The power of an image and our emotional response
Nineteenth century advertising was mostly the printed word, usually rationalizing the superiority of a product or service. By the early 20th century, images were being used along with text to essentially list the reason why you should buy a product and the problems it would solve.
After World War II, advertisers began to realize that society was being bombarded with information and they didn’t have their customer’s full and undivided attention. Add to this change, the introduction of self-service stores and the consumer was no longer relying on the sales clerk’s knowledge of a product to make purchasing decisions. The customer was now wandering the aisles of the grocery or department store looking for products with an ever exploding array of options. For example, classic powdered Tide, liquid Tide with bleach, Tide with a fresh breeze scent…you get the idea. To make purchasing decisions easier, eye catching labels and logos were developed to make it easier for the consumer to recognize and select a product.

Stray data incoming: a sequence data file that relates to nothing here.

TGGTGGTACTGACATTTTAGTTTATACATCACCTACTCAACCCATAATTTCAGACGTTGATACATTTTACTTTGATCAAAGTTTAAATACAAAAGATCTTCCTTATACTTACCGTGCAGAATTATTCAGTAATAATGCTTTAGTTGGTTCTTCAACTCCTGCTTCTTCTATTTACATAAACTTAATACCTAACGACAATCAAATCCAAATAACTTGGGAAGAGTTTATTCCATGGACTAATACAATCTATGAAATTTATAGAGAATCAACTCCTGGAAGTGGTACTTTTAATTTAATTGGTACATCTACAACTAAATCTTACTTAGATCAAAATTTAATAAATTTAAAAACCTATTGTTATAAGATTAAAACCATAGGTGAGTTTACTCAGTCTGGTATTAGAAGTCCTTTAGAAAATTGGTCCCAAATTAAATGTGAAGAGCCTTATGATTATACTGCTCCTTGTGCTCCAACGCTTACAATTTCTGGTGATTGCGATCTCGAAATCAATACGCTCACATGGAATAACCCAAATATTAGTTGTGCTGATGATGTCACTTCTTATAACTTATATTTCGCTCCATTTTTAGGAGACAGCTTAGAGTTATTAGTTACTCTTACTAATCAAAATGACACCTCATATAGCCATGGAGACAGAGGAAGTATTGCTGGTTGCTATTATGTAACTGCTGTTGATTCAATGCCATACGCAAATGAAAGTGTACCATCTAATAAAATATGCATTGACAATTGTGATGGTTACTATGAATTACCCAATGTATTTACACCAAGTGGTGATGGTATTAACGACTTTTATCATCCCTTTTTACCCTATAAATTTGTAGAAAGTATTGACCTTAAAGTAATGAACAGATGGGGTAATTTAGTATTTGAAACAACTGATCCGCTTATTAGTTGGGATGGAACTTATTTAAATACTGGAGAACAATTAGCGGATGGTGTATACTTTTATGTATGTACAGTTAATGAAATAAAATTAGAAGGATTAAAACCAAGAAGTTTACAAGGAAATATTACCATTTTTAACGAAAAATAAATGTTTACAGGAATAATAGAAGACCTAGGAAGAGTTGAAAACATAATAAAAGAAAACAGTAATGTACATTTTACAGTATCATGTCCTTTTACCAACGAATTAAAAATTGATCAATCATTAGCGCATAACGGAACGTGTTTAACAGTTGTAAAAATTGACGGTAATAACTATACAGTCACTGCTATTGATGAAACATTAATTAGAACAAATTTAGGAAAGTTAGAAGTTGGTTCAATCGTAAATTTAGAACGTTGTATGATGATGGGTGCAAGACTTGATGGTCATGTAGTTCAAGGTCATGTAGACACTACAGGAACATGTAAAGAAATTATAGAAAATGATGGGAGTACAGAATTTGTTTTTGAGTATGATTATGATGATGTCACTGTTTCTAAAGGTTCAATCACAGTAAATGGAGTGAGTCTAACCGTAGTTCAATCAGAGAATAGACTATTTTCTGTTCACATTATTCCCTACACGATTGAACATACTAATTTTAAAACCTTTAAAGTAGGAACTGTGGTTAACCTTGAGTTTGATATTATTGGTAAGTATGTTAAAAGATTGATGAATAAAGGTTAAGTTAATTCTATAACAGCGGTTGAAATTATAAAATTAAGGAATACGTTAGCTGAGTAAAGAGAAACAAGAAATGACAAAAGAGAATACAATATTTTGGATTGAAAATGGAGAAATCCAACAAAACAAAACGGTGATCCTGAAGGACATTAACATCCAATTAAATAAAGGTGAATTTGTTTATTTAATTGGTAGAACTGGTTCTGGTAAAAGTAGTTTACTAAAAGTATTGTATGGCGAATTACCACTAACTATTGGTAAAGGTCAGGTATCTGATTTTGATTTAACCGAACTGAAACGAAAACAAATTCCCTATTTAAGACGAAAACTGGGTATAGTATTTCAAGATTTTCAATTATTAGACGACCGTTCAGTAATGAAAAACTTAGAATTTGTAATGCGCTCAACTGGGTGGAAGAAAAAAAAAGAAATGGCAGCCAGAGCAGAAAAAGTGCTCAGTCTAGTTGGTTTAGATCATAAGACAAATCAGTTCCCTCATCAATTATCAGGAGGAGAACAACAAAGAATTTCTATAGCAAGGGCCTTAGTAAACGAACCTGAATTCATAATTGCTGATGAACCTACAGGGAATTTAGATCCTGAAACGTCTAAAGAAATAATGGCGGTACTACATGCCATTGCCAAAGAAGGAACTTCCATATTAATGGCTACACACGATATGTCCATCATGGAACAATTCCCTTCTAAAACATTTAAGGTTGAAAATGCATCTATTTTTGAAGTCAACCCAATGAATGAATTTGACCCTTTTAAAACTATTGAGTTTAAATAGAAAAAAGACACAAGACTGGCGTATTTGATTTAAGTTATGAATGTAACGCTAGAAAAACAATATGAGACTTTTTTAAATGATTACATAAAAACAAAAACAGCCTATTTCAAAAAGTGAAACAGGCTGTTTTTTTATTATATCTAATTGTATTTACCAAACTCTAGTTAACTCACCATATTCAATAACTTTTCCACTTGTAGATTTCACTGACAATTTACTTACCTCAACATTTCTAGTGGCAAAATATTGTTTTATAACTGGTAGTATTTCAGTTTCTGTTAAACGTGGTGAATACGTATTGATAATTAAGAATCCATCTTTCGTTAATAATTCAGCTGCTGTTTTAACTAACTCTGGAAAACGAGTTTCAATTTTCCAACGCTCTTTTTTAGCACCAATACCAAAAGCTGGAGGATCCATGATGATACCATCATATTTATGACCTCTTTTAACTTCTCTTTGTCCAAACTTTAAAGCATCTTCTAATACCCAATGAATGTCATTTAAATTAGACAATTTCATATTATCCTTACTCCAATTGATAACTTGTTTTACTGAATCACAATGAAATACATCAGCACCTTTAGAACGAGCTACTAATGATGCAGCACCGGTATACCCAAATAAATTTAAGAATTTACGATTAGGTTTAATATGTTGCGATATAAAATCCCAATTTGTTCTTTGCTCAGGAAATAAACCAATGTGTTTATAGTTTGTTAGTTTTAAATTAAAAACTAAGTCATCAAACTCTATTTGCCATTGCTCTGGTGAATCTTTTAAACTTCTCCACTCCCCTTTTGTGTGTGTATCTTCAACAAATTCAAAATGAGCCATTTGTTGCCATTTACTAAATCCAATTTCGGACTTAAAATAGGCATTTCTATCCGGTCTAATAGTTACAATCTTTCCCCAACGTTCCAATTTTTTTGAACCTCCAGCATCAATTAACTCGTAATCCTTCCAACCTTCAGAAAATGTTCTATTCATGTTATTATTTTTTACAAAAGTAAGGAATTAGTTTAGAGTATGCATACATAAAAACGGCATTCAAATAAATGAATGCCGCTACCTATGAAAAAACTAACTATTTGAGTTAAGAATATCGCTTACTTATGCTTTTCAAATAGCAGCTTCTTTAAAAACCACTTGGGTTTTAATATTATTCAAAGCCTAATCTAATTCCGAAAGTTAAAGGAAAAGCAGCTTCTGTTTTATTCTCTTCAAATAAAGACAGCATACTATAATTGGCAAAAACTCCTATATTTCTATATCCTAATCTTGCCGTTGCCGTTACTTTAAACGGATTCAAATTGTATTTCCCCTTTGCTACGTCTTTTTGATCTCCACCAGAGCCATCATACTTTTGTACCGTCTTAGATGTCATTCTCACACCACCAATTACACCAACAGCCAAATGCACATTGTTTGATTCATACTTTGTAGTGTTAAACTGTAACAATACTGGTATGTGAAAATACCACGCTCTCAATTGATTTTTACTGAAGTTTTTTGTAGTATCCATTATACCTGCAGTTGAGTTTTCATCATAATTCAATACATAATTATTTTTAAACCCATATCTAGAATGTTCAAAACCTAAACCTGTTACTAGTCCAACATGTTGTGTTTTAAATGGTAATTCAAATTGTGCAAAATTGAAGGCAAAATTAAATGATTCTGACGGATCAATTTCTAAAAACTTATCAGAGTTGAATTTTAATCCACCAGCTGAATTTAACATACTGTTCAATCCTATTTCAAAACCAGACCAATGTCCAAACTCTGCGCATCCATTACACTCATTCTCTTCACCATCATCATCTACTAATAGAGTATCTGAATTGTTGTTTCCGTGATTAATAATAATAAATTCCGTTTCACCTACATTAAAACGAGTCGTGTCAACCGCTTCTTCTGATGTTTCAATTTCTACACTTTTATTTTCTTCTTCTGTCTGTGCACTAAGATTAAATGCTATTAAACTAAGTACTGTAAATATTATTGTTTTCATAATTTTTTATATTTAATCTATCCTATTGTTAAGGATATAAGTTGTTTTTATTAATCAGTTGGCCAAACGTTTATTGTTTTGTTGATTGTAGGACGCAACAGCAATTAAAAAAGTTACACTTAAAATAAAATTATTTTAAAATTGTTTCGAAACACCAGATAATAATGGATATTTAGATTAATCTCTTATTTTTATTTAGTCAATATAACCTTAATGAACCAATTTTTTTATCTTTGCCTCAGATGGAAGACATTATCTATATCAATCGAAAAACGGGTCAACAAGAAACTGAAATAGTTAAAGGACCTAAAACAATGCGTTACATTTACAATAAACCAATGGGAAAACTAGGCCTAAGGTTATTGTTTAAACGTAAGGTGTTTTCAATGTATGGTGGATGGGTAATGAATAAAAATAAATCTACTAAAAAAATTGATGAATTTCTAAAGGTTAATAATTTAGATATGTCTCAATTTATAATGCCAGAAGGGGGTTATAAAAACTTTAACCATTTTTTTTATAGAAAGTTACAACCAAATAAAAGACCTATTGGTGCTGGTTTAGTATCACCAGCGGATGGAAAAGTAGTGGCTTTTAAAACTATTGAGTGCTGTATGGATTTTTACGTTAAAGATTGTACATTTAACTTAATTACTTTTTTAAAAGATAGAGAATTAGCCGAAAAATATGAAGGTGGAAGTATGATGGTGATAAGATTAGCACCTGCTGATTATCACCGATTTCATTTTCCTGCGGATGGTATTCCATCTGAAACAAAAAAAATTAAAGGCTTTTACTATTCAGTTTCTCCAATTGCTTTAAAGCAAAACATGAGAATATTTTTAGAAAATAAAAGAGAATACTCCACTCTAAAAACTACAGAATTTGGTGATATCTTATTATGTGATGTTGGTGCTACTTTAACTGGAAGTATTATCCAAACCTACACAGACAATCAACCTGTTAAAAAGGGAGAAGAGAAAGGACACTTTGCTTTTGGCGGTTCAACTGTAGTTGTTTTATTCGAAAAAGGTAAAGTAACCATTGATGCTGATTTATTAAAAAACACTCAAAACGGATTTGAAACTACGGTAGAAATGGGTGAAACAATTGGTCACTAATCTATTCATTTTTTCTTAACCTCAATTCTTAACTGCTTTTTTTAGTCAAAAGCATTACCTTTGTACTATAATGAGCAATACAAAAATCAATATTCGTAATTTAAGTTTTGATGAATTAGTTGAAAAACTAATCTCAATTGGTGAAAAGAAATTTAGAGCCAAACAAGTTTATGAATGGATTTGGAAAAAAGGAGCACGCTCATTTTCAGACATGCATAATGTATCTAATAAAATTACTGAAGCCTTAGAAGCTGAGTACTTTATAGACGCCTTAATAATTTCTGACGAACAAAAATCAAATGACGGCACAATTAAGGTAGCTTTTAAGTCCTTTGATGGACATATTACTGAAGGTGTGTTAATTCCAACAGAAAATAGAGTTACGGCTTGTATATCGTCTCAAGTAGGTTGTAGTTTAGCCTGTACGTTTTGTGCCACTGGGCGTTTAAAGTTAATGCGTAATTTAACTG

Just think of the impact Penguin books had in 2004, when they moved from their universally ugly green or orange covers to paperbacks with colorful images and in some cases provocative photographs.
Or think of Starbucks who on opening day in 1971 had a simple brown coffee logo of a mythological Greek siren on their cups. However, by 2011 (their 40th anniversary) Starbucks 4th logo is universally recognized just by the siren. We all see her and we know it’s a Starbucks coffee.
An image and a logo have amazing power to attract and engage the customer. The trick is getting the right image and the right logo!
So – of course applying this evolution in brand marketing to libraryland – how do we market the library, with words and engaging images customers can identify with?
Here are my current favorites!
It’s all about the brand image and our emotional response. For me, these logos make me smile and think the folks at the library must be really smart, know their communities really well and/or have a great sense of humor….the reading sled dogs, an animated green book worm or the beautiful snowy owl reminiscent of a Cape Dorset print. Brilliant and engaging, I want to go there!
Have a great day and an even better week.
Kitty Pope #20 May 2014
PS…. to the folks at Fairbanks PL, Worcester PL and Nunavut Arctic College – nice work!! kp